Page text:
New technology in our modern world is now bleeding over into people's religious lives. What does God expect of us?
[Darris McNeely] I was once called to a hospital emergency room to pray for and to anoint someone who had had a heart attack at work. I'd known the man, he'd been a part of my congregation at one time but he had stopped attending and he began listening to a minister from way off on cassette tapes.
Now, this goes back a few years, I realize and dated here. But that man became his pastor. But the problem was his pastor, off the cassette tape, lived more than 1000 miles away. When he needed me, he called me to come and pray for him in the hospital to anoint him as scripture says. Now, you know, I kind of smiled when I did that. The man got better and he actually went on to get better and was healed. And I thought to myself, where was his pastor, his virtual pastor that he was listening to on cassette tape when he really needed him?
You know, we've gone a long way from cassette tapes. Now, I was reading an article recently about what they call virtual churches, how with all the technology of virtual reality and the internet and streaming services, all of this invading churches and religions today, now people can go to Jerusalem in virtual reality. They can go to church from their living room with a virtual reality headset on and engage with other people virtually. They can even be baptized virtually, I guess.
It's hard to imagine fulfilling the scripture of teaching in a virtual way but that's what we've come to. And of course, the article here that I was reading in a newspaper was talking about how this is appealing to a new generation, how it's bringing people who are not interested in religion into church at least in a virtual way and getting them interested in talking about God, the Bible, debating various things. But could there be something lacking? Well, I think that there may be.
One of the quotes that came out of this article was quoting some pastor of a church for us speaking about how he adapted to this virtual technology. It was all about being relevant to the times. He went on to say, "We have to begin to reimagine how a church has done because we're seeking to minister to a generation of digital natives and the only way to reach them is to be intentional about your digital engagement."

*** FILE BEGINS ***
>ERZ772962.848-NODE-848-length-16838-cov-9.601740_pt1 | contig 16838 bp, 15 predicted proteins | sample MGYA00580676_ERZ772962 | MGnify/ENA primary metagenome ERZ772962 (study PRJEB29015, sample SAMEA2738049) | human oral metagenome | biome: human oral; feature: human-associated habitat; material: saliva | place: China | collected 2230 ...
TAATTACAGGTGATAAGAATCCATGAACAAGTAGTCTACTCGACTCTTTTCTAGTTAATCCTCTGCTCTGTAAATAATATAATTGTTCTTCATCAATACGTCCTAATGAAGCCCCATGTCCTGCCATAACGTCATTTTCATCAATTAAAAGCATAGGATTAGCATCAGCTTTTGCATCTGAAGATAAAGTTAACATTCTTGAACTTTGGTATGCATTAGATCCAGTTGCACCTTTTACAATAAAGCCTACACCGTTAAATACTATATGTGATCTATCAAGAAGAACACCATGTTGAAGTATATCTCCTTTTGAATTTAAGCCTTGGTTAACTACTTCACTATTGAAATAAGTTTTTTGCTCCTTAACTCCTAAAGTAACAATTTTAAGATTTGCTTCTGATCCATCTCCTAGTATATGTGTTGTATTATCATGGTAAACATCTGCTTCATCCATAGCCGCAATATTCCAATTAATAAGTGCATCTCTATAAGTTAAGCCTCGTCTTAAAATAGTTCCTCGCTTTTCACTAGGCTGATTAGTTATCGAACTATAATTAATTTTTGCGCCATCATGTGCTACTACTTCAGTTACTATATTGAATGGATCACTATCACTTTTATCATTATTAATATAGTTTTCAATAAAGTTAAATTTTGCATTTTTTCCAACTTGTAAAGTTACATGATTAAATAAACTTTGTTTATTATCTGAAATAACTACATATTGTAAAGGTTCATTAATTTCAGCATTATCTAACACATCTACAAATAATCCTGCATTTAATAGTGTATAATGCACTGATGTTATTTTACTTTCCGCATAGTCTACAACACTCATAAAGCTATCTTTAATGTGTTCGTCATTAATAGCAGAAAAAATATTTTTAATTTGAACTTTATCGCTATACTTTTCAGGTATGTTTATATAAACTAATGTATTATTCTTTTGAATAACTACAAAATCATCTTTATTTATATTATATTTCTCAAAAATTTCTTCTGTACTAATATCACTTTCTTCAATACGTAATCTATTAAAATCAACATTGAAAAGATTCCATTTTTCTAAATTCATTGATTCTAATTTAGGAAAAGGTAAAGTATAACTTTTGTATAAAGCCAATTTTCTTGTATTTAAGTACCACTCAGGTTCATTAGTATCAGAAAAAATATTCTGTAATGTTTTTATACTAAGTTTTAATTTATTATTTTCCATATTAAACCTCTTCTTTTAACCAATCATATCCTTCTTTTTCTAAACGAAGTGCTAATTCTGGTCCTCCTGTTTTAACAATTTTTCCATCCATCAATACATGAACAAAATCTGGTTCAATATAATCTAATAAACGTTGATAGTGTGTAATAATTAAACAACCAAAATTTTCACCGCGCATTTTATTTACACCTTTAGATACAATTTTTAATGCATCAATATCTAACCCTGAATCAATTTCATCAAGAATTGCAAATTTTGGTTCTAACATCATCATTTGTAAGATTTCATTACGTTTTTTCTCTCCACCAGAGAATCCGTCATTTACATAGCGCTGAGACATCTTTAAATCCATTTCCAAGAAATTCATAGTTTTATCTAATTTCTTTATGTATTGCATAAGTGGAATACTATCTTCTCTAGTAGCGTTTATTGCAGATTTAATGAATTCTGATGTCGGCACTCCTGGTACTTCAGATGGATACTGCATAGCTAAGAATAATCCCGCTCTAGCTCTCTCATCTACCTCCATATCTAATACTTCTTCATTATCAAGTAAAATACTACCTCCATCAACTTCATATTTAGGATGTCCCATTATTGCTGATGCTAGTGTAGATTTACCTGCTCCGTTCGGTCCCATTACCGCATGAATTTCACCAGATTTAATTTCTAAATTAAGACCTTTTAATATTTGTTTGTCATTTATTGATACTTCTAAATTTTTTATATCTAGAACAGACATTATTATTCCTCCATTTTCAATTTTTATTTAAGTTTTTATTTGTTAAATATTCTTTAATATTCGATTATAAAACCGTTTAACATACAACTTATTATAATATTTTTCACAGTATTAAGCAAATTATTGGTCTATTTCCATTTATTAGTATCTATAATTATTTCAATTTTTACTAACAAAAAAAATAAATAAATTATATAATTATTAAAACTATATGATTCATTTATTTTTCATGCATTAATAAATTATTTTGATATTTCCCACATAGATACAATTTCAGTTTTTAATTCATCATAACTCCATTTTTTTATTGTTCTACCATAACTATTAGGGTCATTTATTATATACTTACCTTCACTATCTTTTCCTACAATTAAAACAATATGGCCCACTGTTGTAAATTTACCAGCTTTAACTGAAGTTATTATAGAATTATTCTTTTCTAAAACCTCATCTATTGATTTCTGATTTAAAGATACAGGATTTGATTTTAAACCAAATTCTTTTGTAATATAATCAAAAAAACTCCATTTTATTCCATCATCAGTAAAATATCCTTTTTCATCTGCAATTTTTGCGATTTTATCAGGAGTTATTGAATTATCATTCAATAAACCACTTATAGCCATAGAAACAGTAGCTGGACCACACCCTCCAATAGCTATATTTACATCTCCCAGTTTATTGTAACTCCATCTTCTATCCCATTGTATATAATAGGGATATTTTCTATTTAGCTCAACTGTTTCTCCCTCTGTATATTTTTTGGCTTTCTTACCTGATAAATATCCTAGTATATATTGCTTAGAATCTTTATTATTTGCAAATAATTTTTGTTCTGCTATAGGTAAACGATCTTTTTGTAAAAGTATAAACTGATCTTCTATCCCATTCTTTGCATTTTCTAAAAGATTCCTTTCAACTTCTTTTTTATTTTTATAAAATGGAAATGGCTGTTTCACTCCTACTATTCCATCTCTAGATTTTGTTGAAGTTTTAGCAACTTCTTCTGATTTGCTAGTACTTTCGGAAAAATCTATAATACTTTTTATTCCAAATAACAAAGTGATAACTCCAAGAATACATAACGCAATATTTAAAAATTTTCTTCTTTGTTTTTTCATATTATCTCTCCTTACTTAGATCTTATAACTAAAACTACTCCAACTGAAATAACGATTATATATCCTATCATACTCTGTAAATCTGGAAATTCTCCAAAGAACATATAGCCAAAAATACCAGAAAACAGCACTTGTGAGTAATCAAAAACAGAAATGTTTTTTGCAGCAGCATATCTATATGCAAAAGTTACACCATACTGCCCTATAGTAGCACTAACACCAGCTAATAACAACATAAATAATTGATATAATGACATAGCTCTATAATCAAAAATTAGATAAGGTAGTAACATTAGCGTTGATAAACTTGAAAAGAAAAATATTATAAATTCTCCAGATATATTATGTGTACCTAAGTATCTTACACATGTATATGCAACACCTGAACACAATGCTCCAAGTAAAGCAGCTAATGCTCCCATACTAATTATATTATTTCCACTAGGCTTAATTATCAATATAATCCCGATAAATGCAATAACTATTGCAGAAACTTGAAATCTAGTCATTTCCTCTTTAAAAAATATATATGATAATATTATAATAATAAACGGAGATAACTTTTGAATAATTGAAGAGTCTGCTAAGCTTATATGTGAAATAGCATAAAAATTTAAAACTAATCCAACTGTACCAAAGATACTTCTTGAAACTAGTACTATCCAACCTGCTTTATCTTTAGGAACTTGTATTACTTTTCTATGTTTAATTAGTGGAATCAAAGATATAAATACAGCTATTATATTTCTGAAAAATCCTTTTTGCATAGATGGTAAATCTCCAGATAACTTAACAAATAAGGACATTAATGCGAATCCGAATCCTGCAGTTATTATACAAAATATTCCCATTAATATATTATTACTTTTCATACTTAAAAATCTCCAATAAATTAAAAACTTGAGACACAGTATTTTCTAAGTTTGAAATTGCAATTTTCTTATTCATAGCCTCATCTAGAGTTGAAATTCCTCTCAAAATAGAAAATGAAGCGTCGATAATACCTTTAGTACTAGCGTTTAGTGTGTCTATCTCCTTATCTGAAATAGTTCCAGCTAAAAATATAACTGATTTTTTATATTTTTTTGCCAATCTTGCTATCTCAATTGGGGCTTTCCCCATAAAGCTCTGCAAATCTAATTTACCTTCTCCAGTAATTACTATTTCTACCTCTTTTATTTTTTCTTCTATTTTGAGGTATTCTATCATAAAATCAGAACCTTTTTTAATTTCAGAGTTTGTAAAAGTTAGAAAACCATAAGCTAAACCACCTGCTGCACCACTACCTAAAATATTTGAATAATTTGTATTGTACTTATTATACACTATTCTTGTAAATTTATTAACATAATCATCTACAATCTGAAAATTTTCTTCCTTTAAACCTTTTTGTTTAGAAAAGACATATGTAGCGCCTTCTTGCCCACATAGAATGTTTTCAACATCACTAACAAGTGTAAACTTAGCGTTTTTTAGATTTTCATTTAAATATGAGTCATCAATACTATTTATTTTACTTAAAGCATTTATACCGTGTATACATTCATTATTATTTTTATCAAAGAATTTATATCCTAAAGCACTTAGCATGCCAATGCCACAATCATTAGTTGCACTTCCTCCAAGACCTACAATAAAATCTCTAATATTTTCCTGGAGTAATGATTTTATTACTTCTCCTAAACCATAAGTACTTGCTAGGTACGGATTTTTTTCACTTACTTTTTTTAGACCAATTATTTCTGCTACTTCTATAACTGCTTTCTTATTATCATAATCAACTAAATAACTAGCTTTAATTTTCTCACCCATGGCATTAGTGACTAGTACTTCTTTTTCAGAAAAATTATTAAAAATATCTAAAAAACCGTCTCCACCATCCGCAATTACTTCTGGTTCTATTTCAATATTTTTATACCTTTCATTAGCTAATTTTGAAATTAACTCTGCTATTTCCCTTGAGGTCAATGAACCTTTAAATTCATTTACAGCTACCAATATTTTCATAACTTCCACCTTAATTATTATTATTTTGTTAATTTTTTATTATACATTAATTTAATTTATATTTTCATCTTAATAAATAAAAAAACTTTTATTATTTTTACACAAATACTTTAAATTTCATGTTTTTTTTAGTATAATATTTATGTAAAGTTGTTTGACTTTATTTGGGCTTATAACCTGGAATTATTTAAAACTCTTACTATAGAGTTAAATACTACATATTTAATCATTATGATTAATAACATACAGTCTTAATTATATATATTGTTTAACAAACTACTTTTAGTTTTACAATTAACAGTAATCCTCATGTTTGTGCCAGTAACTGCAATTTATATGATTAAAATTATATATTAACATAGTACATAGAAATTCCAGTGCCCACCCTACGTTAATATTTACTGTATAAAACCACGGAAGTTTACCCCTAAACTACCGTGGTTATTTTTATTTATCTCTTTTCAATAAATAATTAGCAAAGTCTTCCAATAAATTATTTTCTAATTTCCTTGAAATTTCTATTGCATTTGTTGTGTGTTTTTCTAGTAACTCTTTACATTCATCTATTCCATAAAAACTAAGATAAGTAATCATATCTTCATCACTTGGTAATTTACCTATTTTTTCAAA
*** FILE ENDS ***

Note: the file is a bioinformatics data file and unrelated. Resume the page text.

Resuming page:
Now, what does that mean? I don't know. But I do know that we do need to be together. That if you're going to follow the scriptural teaching on the subject of religion, God, fellowship, the Church and it's full of meaning, we need to be together. We need to be looking at each other in the eyes. We need to be hugging one another in that sense of fellowship and doing exactly what the scripture tells us.
In fact, in Hebrews 10:25, the Apostle Paul writes about not forsaking the assembling of ourselves together, "Don't forsake coming together as the manner of some are, but exalt one another," which means to basically come together and encourage, to love one another, to help one another. And so much the more as you see the day approaching."
Virtual reality, interesting. Certainly, internet technology that can reach people with the Gospel does have this application. But there's no substitute for getting to know people, problems and all, learning to grow, develop, worship God together as we are instructed within the scripture. That's what we need. That's what my friend really needed. And at some point in our life, we're going to need that human touch of a friend who shares our faith with us.
So don't get caught up in the technology and neglect basic scriptural teaching about the church, fellowship, and our need for one another.
That's BT Daily. Join us next time.